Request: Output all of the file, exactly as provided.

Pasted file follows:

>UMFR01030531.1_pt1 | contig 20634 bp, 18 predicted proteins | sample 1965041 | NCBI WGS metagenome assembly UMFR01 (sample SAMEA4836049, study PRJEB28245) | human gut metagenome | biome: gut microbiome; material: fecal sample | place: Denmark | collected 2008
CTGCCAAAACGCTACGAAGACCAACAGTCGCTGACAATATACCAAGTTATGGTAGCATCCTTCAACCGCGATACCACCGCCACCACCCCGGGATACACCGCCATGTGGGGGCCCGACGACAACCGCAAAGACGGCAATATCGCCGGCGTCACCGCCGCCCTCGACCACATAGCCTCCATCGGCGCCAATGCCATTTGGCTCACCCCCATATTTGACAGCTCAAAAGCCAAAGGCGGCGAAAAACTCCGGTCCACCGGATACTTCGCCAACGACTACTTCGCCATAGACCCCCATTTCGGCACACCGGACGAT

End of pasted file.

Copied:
>UMFR01030531.1_pt1 | contig 20634 bp, 18 predicted proteins | sample 1965041 | NCBI WGS metagenome assembly UMFR01 (sample SAMEA4836049, study PRJEB28245) | human gut metagenome | biome: gut microbiome; material: fecal sample | place: Denmark | collected 2008
CTGCCAAAACGCTACGAAGACCAACAGTCGCTGACAATATACCAAGTTATGGTAGCATCCTTCAACCGCGATACCACCGCCACCACCCCGGGATACACCGCCATGTGGGGGCCCGACGACAACCGCAAAGACGGCAATATCGCCGGCGTCACCGCCGCCCTCGACCACATAGCCTCCATCGGCGCCAATGCCATTTGGCTCACCCCCATATTTGACAGCTCAAAAGCCAAAGGCGGCGAAAAACTCCGGTCCACCGGATACTTCGCCAACGACTACTTCGCCATAGACCCCCATTTCGGCACACCGGACGAT